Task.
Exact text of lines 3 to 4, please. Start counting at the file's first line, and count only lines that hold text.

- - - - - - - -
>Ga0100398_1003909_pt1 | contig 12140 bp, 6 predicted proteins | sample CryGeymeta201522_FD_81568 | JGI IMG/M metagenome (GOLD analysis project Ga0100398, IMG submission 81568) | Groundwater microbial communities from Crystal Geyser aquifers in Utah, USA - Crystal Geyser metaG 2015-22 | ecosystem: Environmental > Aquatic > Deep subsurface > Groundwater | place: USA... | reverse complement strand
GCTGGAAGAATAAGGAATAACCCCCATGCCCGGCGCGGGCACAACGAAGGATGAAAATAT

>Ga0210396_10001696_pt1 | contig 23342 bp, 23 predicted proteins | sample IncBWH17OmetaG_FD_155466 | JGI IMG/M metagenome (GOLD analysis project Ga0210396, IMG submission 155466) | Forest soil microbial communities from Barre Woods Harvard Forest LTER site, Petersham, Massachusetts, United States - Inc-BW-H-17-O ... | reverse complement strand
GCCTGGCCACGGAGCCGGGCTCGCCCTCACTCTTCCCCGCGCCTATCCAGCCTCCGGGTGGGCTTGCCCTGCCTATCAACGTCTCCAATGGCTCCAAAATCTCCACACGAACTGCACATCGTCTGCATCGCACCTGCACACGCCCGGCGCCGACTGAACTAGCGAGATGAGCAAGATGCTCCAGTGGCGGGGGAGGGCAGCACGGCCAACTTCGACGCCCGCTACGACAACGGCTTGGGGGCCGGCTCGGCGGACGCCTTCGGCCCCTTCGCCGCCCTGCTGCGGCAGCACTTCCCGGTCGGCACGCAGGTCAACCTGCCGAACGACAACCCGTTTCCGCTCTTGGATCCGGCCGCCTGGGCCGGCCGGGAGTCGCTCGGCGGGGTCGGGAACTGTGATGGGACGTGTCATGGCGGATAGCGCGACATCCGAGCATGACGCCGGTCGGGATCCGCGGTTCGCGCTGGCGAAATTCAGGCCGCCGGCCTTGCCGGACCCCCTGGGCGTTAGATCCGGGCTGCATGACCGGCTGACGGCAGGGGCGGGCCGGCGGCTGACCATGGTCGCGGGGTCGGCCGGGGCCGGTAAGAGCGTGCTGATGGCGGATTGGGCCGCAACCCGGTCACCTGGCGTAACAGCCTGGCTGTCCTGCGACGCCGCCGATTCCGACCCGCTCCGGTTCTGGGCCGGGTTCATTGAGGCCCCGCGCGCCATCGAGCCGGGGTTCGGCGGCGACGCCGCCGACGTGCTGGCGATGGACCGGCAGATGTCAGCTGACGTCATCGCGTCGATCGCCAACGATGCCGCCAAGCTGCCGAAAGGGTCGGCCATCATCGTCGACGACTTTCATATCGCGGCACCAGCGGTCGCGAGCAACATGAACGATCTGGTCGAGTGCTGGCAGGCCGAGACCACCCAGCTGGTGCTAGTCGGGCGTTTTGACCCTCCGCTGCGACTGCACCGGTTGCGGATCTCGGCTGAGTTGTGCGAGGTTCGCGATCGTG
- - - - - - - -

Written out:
>Ga0210396_10001696_pt1 | contig 23342 bp, 23 predicted proteins | sample IncBWH17OmetaG_FD_155466 | JGI IMG/M metagenome (GOLD analysis project Ga0210396, IMG submission 155466) | Forest soil microbial communities from Barre Woods Harvard Forest LTER site, Petersham, Massachusetts, United States - Inc-BW-H-17-O ... | reverse complement strand
GCCTGGCCACGGAGCCGGGCTCGCCCTCACTCTTCCCCGCGCCTATCCAGCCTCCGGGTGGGCTTGCCCTGCCTATCAACGTCTCCAATGGCTCCAAAATCTCCACACGAACTGCACATCGTCTGCATCGCACCTGCACACGCCCGGCGCCGACTGAACTAGCGAGATGAGCAAGATGCTCCAGTGGCGGGGGAGGGCAGCACGGCCAACTTCGACGCCCGCTACGACAACGGCTTGGGGGCCGGCTCGGCGGACGCCTTCGGCCCCTTCGCCGCCCTGCTGCGGCAGCACTTCCCGGTCGGCACGCAGGTCAACCTGCCGAACGACAACCCGTTTCCGCTCTTGGATCCGGCCGCCTGGGCCGGCCGGGAGTCGCTCGGCGGGGTCGGGAACTGTGATGGGACGTGTCATGGCGGATAGCGCGACATCCGAGCATGACGCCGGTCGGGATCCGCGGTTCGCGCTGGCGAAATTCAGGCCGCCGGCCTTGCCGGACCCCCTGGGCGTTAGATCCGGGCTGCATGACCGGCTGACGGCAGGGGCGGGCCGGCGGCTGACCATGGTCGCGGGGTCGGCCGGGGCCGGTAAGAGCGTGCTGATGGCGGATTGGGCCGCAACCCGGTCACCTGGCGTAACAGCCTGGCTGTCCTGCGACGCCGCCGATTCCGACCCGCTCCGGTTCTGGGCCGGGTTCATTGAGGCCCCGCGCGCCATCGAGCCGGGGTTCGGCGGCGACGCCGCCGACGTGCTGGCGATGGACCGGCAGATGTCAGCTGACGTCATCGCGTCGATCGCCAACGATGCCGCCAAGCTGCCGAAAGGGTCGGCCATCATCGTCGACGACTTTCATATCGCGGCACCAGCGGTCGCGAGCAACATGAACGATCTGGTCGAGTGCTGGCAGGCCGAGACCACCCAGCTGGTGCTAGTCGGGCGTTTTGACCCTCCGCTGCGACTGCACCGGTTGCGGATCTCGGCTGAGTTGTGCGAGGTTCGCGATCGTG